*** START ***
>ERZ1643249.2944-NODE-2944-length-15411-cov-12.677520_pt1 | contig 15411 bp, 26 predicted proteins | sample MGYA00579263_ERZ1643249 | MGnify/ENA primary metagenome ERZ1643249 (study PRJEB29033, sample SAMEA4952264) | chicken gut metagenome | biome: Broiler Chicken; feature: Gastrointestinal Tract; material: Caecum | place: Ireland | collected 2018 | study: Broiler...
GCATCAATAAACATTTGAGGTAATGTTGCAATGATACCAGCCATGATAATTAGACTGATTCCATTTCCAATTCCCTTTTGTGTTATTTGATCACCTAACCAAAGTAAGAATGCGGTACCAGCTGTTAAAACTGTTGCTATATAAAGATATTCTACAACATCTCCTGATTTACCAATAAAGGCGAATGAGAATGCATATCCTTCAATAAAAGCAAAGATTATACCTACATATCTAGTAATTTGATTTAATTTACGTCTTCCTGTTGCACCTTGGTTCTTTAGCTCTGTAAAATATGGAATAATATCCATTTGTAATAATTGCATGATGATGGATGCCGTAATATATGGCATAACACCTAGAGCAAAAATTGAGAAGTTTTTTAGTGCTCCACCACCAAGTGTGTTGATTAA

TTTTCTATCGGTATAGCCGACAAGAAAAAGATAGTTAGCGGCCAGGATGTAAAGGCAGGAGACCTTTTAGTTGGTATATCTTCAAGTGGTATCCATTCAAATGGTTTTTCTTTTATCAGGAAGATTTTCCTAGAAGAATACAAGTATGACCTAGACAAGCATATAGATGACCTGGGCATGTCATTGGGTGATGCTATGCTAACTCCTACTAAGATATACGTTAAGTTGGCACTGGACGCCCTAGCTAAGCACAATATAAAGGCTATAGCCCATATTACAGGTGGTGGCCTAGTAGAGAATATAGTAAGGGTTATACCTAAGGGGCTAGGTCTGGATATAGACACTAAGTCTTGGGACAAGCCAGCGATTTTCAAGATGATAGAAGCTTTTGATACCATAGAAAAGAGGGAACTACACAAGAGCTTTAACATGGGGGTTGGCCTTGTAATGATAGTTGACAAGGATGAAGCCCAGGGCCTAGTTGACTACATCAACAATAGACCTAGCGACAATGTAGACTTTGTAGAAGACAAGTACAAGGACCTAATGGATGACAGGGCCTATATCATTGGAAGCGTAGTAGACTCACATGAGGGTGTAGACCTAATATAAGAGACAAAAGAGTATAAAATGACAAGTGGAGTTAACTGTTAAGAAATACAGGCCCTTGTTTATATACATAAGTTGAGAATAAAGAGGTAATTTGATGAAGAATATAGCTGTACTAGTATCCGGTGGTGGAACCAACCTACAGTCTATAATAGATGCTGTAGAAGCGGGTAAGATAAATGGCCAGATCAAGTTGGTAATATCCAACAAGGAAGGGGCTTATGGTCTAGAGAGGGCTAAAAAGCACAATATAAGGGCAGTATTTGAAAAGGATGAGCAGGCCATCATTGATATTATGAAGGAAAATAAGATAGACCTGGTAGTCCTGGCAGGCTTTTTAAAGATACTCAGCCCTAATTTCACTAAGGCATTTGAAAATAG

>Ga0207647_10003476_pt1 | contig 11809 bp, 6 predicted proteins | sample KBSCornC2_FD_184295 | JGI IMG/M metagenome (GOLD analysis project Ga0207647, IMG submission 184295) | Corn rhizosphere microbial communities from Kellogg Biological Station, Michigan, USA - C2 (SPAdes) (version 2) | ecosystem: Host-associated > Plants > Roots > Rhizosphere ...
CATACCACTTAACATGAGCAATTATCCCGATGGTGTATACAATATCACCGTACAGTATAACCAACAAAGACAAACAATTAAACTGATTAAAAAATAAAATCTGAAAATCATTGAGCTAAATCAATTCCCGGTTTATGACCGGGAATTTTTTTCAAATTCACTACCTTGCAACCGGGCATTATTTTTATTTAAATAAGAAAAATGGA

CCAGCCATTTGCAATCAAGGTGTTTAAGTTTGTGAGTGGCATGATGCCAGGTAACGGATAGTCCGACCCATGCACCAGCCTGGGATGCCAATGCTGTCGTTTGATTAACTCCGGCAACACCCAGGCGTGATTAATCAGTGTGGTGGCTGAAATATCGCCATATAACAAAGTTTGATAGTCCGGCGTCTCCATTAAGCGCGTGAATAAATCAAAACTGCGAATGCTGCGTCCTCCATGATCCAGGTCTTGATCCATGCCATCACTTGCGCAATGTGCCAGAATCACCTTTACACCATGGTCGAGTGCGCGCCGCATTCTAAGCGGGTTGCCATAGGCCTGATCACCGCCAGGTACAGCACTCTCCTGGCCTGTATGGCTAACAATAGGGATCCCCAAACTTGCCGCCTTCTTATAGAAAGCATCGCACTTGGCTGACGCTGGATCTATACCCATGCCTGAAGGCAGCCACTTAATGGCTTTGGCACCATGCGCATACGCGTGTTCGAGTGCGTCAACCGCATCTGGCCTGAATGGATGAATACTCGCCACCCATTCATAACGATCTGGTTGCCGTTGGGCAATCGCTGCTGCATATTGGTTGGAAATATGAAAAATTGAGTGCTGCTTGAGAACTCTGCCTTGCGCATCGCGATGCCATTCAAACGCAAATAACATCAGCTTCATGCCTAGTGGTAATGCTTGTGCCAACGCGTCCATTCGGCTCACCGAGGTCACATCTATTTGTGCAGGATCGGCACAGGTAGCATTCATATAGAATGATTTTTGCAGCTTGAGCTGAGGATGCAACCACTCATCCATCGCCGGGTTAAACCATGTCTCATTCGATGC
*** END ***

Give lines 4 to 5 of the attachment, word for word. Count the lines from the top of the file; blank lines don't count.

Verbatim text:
>Ga0207647_10003476_pt1 | contig 11809 bp, 6 predicted proteins | sample KBSCornC2_FD_184295 | JGI IMG/M metagenome (GOLD analysis project Ga0207647, IMG submission 184295) | Corn rhizosphere microbial communities from Kellogg Biological Station, Michigan, USA - C2 (SPAdes) (version 2) | ecosystem: Host-associated > Plants > Roots > Rhizosphere ...
CATACCACTTAACATGAGCAATTATCCCGATGGTGTATACAATATCACCGTACAGTATAACCAACAAAGACAAACAATTAAACTGATTAAAAAATAAAATCTGAAAATCATTGAGCTAAATCAATTCCCGGTTTATGACCGGGAATTTTTTTCAAATTCACTACCTTGCAACCGGGCATTATTTTTATTTAAATAAGAAAAATGGA